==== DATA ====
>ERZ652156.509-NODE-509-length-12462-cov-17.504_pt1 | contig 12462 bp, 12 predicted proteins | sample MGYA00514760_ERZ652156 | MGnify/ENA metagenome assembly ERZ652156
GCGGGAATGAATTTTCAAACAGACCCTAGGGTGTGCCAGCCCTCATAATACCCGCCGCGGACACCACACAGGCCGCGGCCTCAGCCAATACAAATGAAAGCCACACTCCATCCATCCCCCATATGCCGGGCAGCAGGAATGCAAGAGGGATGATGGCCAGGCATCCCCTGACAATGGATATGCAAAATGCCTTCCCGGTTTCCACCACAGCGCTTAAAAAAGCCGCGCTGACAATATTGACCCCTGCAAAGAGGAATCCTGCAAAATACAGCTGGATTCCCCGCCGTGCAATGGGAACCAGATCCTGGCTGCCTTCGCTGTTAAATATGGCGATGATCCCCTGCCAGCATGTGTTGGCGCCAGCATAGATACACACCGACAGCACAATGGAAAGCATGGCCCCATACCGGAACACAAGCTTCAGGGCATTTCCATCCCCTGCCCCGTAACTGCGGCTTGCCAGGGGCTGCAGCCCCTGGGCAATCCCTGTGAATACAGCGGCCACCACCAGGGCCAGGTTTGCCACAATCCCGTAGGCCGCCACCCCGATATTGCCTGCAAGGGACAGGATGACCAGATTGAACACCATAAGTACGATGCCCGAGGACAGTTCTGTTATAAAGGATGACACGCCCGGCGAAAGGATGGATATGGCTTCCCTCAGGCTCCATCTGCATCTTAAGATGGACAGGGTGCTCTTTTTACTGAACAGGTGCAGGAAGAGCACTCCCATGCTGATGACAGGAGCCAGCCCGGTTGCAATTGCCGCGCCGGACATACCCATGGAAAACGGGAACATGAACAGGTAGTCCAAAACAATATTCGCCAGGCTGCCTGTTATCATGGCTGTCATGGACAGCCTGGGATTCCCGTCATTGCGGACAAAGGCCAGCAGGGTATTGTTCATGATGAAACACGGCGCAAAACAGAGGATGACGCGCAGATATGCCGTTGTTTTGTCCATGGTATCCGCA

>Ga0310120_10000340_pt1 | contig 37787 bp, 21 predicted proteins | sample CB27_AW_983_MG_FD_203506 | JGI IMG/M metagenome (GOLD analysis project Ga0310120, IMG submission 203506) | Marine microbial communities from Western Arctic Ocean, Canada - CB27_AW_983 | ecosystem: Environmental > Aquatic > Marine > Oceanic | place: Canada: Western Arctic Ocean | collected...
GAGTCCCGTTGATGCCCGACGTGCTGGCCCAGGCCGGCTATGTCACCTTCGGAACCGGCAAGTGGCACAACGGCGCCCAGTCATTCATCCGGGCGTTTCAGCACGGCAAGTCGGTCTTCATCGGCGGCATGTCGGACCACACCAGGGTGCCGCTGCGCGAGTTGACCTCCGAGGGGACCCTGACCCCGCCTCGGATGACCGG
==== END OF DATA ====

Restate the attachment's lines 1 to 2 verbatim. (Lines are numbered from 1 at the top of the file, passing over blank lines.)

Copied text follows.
>ERZ652156.509-NODE-509-length-12462-cov-17.504_pt1 | contig 12462 bp, 12 predicted proteins | sample MGYA00514760_ERZ652156 | MGnify/ENA metagenome assembly ERZ652156
GCGGGAATGAATTTTCAAACAGACCCTAGGGTGTGCCAGCCCTCATAATACCCGCCGCGGACACCACACAGGCCGCGGCCTCAGCCAATACAAATGAAAGCCACACTCCATCCATCCCCCATATGCCGGGCAGCAGGAATGCAAGAGGGATGATGGCCAGGCATCCCCTGACAATGGATATGCAAAATGCCTTCCCGGTTTCCACCACAGCGCTTAAAAAAGCCGCGCTGACAATATTGACCCCTGCAAAGAGGAATCCTGCAAAATACAGCTGGATTCCCCGCCGTGCAATGGGAACCAGATCCTGGCTGCCTTCGCTGTTAAATATGGCGATGATCCCCTGCCAGCATGTGTTGGCGCCAGCATAGATACACACCGACAGCACAATGGAAAGCATGGCCCCATACCGGAACACAAGCTTCAGGGCATTTCCATCCCCTGCCCCGTAACTGCGGCTTGCCAGGGGCTGCAGCCCCTGGGCAATCCCTGTGAATACAGCGGCCACCACCAGGGCCAGGTTTGCCACAATCCCGTAGGCCGCCACCCCGATATTGCCTGCAAGGGACAGGATGACCAGATTGAACACCATAAGTACGATGCCCGAGGACAGTTCTGTTATAAAGGATGACACGCCCGGCGAAAGGATGGATATGGCTTCCCTCAGGCTCCATCTGCATCTTAAGATGGACAGGGTGCTCTTTTTACTGAACAGGTGCAGGAAGAGCACTCCCATGCTGATGACAGGAGCCAGCCCGGTTGCAATTGCCGCGCCGGACATACCCATGGAAAACGGGAACATGAACAGGTAGTCCAAAACAATATTCGCCAGGCTGCCTGTTATCATGGCTGTCATGGACAGCCTGGGATTCCCGTCATTGCGGACAAAGGCCAGCAGGGTATTGTTCATGATGAAACACGGCGCAAAACAGAGGATGACGCGCAGATATGCCGTTGTTTTGTCCATGGTATCCGCA